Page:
Pick-and-place system dispenses solder paste of 100µm diameters

Paul Boughton

Flexible SMT production has reached new dimensions. Pick-and-place machines have now expanded their applications to include complex dispensing tasks. Such combined placement/dispensing machines can produce products at lower costs than individual specific machines. Adrian Scharli reports
Previously, pneumatic dispensing valves mounted on SMT pick-and-place machines were just a useful accessory to save expensive stencils when producing prototypes. Today, the application range is much wider because modern SMD placement machines also can be combined with high-tech metering systems.

A state-of-the-art pick-and-place machine can be two to three machines in one: a component placer and up to two dispensing machines. Such a combination can reduce production cost: Investment cost is less than half compared to individual machines, and space and energy consumption is 60 per cent less and maintenance is minimized. Further advantages result from the improved efficiency including reduction of inventory cost and lower demand for consumables.

In a flexible production, there often are large differences in the utilisation of individual machines. Screen and stencil printers, for example, typically are not used for a significant amount of time. However, solder paste on the printer will spoil quickly because it is directly exposed to oxygen, temperature and humidity. Therefore, a printer should work continuously and possibly print a whole series at one time. As a result, there is a great need for storage areas for PCBs printed with solder paste. Additionally, the effort for cleaning and changeover of a printer are high. Using a dispensing system eliminates these challenges.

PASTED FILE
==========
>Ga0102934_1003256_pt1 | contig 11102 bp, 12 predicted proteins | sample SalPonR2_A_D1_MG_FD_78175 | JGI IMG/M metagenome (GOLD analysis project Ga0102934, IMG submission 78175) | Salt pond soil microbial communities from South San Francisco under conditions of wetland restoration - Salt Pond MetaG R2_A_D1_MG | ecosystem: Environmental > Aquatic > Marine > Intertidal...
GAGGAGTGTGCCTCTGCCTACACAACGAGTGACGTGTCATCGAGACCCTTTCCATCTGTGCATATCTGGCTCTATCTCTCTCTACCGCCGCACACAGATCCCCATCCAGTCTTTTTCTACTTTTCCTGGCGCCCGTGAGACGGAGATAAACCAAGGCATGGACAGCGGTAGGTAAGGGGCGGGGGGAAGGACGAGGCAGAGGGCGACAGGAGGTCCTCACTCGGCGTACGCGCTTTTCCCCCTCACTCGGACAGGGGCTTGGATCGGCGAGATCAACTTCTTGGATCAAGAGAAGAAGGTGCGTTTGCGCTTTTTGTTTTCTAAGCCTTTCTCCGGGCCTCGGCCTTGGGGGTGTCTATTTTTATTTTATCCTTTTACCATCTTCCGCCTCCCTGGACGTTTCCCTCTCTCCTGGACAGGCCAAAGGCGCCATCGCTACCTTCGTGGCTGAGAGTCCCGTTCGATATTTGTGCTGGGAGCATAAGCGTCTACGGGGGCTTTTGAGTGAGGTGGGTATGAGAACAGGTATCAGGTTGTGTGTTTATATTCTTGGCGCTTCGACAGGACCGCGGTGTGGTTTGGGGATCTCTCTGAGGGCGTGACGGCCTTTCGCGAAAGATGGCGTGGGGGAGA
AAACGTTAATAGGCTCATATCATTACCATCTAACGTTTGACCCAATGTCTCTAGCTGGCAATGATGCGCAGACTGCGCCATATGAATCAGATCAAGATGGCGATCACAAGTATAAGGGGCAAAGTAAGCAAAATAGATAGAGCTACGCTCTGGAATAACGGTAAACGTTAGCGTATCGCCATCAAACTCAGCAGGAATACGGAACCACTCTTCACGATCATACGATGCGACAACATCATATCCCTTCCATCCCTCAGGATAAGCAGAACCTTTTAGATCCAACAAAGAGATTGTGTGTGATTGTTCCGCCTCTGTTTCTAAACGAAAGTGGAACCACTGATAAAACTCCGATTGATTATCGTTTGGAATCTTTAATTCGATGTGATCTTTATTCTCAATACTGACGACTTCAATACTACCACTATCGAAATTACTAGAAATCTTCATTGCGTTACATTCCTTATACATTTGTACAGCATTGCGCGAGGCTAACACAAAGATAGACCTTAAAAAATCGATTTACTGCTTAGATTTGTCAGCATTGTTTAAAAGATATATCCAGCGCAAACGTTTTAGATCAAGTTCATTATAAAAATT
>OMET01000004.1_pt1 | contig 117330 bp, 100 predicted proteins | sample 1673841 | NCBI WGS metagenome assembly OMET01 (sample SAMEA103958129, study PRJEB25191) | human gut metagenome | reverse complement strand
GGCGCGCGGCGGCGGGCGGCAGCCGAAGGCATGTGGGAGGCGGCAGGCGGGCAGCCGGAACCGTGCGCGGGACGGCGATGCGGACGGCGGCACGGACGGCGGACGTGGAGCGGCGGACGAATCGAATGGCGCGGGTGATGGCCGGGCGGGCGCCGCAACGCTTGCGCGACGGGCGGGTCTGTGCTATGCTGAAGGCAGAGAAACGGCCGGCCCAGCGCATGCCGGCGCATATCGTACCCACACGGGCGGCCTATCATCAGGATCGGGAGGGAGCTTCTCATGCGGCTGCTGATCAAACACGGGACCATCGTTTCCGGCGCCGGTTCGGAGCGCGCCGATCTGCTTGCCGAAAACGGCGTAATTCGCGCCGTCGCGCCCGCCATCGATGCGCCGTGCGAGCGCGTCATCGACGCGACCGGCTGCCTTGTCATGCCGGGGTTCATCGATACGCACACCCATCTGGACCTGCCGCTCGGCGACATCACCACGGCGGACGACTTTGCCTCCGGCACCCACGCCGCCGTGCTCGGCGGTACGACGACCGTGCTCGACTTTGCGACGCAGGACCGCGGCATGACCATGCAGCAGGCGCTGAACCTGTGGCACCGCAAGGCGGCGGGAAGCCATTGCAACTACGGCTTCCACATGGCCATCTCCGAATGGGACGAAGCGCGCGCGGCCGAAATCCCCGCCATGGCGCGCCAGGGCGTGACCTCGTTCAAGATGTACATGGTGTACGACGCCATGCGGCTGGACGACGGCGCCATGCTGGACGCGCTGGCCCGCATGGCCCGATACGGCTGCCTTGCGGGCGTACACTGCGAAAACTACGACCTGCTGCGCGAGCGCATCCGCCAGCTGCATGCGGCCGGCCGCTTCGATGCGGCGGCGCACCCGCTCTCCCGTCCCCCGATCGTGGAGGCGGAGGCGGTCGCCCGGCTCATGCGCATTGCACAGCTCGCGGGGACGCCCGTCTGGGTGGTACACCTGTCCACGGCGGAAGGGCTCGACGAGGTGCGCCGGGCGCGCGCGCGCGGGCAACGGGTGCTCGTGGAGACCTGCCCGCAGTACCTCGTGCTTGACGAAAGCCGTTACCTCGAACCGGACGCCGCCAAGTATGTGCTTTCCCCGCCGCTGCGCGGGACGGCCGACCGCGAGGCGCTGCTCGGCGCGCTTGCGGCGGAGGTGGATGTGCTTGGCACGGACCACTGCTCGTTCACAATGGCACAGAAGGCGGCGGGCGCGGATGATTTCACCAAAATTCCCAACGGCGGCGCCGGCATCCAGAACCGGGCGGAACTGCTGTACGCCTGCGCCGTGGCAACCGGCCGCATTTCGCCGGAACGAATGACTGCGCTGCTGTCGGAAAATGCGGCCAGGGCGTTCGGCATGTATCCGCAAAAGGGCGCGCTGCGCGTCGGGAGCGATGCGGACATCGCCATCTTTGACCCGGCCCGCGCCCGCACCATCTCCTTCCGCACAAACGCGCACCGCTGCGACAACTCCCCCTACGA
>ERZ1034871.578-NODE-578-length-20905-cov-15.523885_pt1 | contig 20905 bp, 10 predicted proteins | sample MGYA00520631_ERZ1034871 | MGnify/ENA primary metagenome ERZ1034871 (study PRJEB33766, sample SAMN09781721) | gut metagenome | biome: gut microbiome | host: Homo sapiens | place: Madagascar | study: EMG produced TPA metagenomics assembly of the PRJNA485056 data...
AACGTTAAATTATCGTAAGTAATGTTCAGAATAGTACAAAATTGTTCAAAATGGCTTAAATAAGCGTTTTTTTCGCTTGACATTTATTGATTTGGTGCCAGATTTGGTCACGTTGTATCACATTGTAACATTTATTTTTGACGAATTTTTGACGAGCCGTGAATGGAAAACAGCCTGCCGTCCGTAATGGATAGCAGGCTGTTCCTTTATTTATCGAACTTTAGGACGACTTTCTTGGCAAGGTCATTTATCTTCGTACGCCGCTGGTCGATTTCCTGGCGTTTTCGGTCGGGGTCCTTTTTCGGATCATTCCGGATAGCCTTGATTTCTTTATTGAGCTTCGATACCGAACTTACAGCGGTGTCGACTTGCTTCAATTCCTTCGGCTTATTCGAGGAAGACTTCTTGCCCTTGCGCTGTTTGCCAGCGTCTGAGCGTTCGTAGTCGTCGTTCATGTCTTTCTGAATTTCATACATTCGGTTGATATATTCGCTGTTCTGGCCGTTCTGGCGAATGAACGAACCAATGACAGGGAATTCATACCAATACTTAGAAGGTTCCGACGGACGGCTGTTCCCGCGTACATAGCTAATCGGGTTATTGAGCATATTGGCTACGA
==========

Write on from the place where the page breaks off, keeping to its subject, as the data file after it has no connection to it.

A dispensing valve is quickly prepared, cleaned and programmed. In addition, it can produce just-in-time which reduces the demand of storage space. Furthermore, the dispensing medium is sealed inside the cartridge, providing longer floor life time than paste on a printer. However, one of the great advantages of a dispenser compared to a printer is its flexibility: Changeover requires no more than switching the program and cartridge.

Combined dispensing/pick-and-place machines already are used for many applications such as in the automotive industry, medical devices and even in the optical industry. In electronics manufacturing, many specific applications only can be solved using such machines, for example military applications where components are glued and soldered to withstand high G-forces. Another example, which will be seen more in the future, is the smart PCB.

Smart PCBs are compact and highly integrated, and protect sensitive components. In many cases, they can replace the housing because electronic components are mounted inside rather than outside the PCB. These components can be simple chips, ICs, flip chips or dies. They can be mounted into cavities of the PCB that are fully sealed. With a combined dispensing/placement machine, all required process steps can be done on a single platform: adhesive dispensing, component placement and the connection with conductive adhesive or the sealing of the cavity.